What I found was that money wasn't the key factor for these schools. What really resonated with all of them was the idea that European universities need to do more work on the wicked problems the world is facing now. They identified with this. And they picked up that thread, and then each created their own narrative through their project. When I was talking to them you could almost see these new identities taking shape; new structures were being created, such as new committees and management boards – in some cases, they were quite comprehensive. One network I spoke with envisioned themselves becoming something like what we would call a state university system in the US – so one university with multiple locations. They imagined a more comprehensive university network. In other cases they were really focused on doing common work, but still saw each other as mostly separate. So there was a bit of variety in there. But really, what I saw was a strong conviction on behalf of everyone.
So what do you feel that your research contributed to the conversation about these universities?
This initiative only really started in the last year or so. The European Union right now is testing university models, so the question is, when they come to a review process, who's going to be held up as a role model? And what will these standards mean? Because I think implied in that is a version of what's “excellent.” One person I spoke with told me that, before, programmes like this would have been part of the international office, whereas now, it's much broader – it’s staff, faculty, research and student exchanges, it's working at every level on joint events, networked courses, and so on.
I think what I found most interesting is that a lot of the challenges the European Union has faced in realising a vision of European Education Area are becoming embedded in these networks. That was the interesting area for me, because that's what is unclear – what role does the European Union have if universities can’t overcome problems alone? Are they just there facilitating, giving out funds and coordinating, or are they more active in the policy process now? I think that's the thing to look out for over time.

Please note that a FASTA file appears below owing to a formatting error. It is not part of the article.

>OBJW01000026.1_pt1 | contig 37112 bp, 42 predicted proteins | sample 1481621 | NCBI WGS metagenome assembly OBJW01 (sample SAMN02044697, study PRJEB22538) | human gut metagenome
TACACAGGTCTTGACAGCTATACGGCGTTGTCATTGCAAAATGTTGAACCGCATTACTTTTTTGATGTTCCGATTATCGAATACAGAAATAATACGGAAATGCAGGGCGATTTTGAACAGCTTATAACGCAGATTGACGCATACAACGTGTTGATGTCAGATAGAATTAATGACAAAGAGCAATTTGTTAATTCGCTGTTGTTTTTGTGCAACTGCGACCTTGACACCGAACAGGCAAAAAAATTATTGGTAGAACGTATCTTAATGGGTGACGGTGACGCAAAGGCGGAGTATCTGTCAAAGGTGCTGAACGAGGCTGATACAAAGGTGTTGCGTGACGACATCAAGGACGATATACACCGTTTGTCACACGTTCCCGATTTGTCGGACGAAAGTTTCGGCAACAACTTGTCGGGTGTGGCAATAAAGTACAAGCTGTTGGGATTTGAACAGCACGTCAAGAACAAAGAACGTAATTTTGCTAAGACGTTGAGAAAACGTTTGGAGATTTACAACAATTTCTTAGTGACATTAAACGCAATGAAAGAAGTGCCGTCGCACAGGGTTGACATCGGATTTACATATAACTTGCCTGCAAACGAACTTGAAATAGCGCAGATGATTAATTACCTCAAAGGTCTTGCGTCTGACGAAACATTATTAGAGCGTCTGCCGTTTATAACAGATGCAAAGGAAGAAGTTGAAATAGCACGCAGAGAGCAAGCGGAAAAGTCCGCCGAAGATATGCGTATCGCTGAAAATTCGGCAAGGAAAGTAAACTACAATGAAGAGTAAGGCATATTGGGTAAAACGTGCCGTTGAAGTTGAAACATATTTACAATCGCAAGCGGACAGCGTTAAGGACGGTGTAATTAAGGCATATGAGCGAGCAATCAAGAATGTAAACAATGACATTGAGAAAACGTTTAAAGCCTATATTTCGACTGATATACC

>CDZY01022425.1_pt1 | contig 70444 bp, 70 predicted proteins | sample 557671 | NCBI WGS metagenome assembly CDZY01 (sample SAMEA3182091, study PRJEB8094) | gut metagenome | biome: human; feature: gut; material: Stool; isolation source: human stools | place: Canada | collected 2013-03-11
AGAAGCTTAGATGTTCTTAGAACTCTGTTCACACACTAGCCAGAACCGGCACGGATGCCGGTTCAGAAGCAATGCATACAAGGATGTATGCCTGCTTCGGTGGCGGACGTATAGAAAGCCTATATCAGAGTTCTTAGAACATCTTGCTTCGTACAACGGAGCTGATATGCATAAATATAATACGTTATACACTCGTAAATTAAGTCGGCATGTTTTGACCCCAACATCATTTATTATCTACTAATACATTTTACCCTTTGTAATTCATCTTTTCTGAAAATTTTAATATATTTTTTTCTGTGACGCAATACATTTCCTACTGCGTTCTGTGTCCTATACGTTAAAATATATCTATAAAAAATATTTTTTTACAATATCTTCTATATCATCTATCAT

So based on your research, can we say is this a Europeanising project?
I contend that it is. The EU presented a project with broad appeal to universities and legitimised existing institutional goals. In return, the quick buy-in of prestigious universities also helped to legitimise the EU’s policy and action. By taking part, networks are tasked with creating transnational narratives and identities. While this begins as a bottom-up approach, new transnational structures are built to help manage these networks, which can take on a life of their own. Some universities are already encountering problems in implementation and are looking to a European centre for solutions. Ultimately, institutional considerations move beyond borders, and these considerations reverberate through the minds of various institutional actors due to how intensive and encompassing their network is. The groundwork for change was coordinated, but time will demonstrate the lasting impact of this initiative.
Interview conducted by Ellen Thalman (Hertie School)
Photo: courtesy of Andy Butler